Georgia election results: a proxy Ivanishvili-Saakashvili runoff
None of the candidates could secure the majority of votes in the first round of the Georgian presidential elections held on 28 October. Georgians will have to decide in a runoff which is scheduled to be held on 2 December this year.
The final results announced on Monday showed that Salome Zurabishvili, a French-born former foreign minister, was able to secure 38.7 % of votes. Zurabishvili, an independent candidate backed by the ruling Georgian Dream (GD) party, was just one percentage point ahead of the main opposition candidate Grigol Vashadze, a candidate of opposition United National Movement (UNM) and also a former foreign minister. Another candidate, David Bakradze, who finished third with 11 percent, announced that his supporters should vote for Vashadze in the second round.
The result could be interpreted as a loss for the ruling GD. Most of the votes were split between many opposition candidates even though Zurabishvili had a large advantage in campaign funding. Analysts interpret the result as a loss of confidence of the Georgian voters for Bidzina Ivanishvili, a billionaire behind-the-scenes leader of GD, and dissatisfaction with Georgia’s economic growth. The result also marks a comeback of Mikheil Saakashvili into Georgian politics. The exiled UNM leader wanted in Georgia on multiple charges clashed bitterly with Ivanishvili in 2012. Both leaders prepare for a parliamentary election in 2020.
The election did not go without scandals and corruption allegations. The OSCE monitoring mission reported several misuses of state resources and illegal campaign practices, however, it concluded that Georgians had a “genuine choice.”
These were the seventh presidential elections since Georgia’s independence in 1991 and are the last in which voters decide by direct ballot. A constitution amendment signed in 2017 changed the system of voting from a direct ballot to a 300-member College of Electors, which would be comprised of parliament deputies as well as local and regional political representatives.
#NATO: Trident Juncture 18, a largest military exercise since the Cold War
From 25 October until 7 November 2018, around 50 000 participants from 31 NATO and partner countries are conducting the largest military exercise since the Cold War. Some 250 aircraft, 65 ships, and up to 10 000 vehicles are present in Norway and the surrounding areas of the North Atlantic and the Baltic Sea. Trained NATO forces able to cooperate and ready to respond to any threat and regional crisis should be the outcome of the exercise.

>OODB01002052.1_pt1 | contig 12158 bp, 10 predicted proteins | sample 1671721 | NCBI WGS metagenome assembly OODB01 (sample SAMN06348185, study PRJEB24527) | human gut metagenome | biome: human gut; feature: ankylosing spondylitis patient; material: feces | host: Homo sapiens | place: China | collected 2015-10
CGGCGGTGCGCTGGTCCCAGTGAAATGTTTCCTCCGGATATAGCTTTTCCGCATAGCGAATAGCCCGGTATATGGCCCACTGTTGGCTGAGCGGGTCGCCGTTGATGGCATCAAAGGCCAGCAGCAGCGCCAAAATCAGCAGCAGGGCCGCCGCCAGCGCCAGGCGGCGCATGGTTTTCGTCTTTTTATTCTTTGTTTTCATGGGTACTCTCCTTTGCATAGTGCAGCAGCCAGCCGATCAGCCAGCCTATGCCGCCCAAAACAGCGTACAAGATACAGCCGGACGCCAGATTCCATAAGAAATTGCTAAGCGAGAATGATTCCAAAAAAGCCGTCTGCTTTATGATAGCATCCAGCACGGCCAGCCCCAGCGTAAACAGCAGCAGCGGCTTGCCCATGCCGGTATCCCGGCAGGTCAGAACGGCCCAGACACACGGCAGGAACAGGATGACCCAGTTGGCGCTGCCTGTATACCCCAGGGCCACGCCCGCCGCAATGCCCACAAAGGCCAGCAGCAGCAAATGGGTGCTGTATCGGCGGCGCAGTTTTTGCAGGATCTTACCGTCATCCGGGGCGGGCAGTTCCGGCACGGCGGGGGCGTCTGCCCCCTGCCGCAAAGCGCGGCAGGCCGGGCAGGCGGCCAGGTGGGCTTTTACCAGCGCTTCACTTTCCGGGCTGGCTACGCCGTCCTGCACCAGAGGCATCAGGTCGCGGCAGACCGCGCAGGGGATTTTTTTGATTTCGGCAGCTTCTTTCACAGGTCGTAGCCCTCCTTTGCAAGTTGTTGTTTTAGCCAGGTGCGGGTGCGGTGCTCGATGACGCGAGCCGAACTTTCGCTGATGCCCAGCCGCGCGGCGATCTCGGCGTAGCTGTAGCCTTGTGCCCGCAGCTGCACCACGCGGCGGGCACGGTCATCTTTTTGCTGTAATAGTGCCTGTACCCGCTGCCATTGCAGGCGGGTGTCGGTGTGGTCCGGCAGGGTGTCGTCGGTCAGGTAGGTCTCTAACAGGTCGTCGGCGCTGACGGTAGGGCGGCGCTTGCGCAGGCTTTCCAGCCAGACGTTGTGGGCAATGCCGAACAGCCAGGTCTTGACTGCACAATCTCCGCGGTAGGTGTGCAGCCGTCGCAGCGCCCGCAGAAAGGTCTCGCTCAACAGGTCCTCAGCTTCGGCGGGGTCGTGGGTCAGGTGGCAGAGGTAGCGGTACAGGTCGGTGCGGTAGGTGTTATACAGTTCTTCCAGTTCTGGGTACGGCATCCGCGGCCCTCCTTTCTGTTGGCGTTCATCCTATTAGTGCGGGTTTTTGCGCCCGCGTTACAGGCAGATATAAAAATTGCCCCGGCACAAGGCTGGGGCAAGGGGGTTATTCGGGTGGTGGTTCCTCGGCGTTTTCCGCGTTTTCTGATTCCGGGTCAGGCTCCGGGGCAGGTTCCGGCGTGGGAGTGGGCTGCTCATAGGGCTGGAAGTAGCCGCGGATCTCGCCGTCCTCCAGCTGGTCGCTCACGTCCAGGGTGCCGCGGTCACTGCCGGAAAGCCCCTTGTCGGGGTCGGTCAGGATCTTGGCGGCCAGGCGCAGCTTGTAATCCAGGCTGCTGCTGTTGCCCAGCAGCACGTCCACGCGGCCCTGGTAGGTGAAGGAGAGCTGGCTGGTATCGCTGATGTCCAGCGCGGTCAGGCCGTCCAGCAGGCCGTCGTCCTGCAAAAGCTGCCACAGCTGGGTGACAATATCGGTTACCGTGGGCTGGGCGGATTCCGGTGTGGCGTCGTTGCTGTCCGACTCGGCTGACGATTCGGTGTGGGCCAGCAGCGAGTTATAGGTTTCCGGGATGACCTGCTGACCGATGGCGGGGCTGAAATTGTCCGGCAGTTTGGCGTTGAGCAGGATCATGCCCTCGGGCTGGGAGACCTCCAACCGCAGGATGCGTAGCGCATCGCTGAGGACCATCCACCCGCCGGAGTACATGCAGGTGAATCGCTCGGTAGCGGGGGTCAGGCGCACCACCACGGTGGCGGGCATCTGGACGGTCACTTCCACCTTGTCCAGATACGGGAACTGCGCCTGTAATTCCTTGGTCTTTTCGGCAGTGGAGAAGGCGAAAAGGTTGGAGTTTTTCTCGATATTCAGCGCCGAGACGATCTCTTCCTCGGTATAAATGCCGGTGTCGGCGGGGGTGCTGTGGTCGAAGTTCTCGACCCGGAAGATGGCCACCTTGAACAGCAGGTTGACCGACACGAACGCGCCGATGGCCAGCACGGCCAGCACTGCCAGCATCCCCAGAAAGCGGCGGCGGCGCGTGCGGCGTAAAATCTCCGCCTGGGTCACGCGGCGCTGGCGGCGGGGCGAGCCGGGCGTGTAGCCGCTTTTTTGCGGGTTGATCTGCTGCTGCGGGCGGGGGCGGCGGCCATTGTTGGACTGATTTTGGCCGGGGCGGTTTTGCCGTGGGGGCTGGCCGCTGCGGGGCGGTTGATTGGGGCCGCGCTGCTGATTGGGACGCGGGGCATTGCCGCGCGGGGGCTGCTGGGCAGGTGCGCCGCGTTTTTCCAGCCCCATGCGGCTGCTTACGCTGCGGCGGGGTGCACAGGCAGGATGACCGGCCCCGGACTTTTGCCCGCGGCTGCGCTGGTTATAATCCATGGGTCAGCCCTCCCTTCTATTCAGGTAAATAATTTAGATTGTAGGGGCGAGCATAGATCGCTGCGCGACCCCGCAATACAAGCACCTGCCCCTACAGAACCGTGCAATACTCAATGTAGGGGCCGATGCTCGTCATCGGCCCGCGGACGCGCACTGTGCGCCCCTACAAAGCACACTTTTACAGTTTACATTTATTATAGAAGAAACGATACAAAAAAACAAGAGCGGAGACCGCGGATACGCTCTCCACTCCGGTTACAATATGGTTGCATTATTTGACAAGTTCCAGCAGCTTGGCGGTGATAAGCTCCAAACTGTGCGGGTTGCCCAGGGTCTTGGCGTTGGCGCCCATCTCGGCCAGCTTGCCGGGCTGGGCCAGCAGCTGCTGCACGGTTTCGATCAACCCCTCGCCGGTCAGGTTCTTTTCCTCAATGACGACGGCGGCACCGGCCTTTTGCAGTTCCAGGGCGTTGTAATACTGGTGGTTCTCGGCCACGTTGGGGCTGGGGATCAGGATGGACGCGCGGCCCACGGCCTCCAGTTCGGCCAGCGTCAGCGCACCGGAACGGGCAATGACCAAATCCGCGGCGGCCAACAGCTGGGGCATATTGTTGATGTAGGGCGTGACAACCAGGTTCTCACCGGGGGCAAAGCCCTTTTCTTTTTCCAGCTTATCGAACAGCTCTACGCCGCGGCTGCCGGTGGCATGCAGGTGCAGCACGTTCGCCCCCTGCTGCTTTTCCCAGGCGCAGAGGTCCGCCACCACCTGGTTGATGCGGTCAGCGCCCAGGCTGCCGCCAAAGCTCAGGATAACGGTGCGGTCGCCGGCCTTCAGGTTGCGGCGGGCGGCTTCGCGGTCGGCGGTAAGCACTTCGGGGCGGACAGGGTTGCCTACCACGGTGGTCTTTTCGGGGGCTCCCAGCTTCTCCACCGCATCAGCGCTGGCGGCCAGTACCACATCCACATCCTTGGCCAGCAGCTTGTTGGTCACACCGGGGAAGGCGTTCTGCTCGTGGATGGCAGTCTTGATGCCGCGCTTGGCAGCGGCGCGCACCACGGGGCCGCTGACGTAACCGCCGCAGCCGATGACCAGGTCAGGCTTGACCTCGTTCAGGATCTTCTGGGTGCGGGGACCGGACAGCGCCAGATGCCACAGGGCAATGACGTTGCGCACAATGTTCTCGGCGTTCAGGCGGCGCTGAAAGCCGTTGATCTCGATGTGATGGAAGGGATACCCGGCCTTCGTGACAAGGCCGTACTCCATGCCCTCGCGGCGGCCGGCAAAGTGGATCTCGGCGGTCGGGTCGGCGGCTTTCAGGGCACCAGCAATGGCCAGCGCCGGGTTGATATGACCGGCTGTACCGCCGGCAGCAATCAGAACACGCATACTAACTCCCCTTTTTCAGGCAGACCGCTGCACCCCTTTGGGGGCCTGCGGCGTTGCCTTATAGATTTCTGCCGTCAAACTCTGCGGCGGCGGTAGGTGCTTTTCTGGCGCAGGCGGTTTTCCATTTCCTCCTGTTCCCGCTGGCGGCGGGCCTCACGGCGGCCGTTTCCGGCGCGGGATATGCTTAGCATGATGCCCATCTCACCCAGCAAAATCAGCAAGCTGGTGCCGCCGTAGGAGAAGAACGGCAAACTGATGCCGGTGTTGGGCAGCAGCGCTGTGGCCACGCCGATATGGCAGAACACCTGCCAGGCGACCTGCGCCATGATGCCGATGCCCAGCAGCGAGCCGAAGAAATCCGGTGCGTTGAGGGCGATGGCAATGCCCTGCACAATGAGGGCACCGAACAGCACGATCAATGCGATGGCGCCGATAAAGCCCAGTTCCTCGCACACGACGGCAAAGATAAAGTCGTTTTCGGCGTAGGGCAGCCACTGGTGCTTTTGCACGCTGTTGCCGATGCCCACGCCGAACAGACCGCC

U.S. Admiral James Foggo stated that the exercise is also a demonstration of NATO´s capability to bring a large force to bear on an ‘Article 5 problem’. Furthermore, according to Carl Bildt, former Sweden´s foreign minister, the joint exercises could move non-member Sweden closer to the Alliance.
The drills will send “a clear message to our nations and to any potential adversary”, said NATO Secretary-General Jens Stoltenberg. The exercise might be also seen as a response to Russian Vostok 2018, the largest military maneuvers since 1981, mobilizing some 300 000 soldiers together with China and Mongolia.
Paradoxically, the Kremlin is worried about the ongoing exercise in Norway and surrounding areas. Russian minister of defense Sergei Shoigu expressed his concerns, saying that “NATO´s military activities near our borders have reached the highest level since the Cold War times” and that NATO´s exercise is “simulating offensive military actions”. Allegedly, Russia has informed Norway that it is going to test missiles in international waters off Norway´s coast this week, precisely when the NATO´s joint drill is taking place. Besides, Vladimir Putin announced Russia will produce new weapons that have no comparisons anywhere in the world.
ASEM: Saving multilateralism?
#Asia and #Europe are going through rapid political, economic and societal changes – our recently published discussion paper looks at the ideas, initiatives and innovations aimed at building a better world through cooperation. Have a read: https://t.co/1nG7LxfQfL #ASEM pic.twitter.com/ZWqZvTtcpo
— Friends of Europe (@FriendsofEurope) October 26, 2018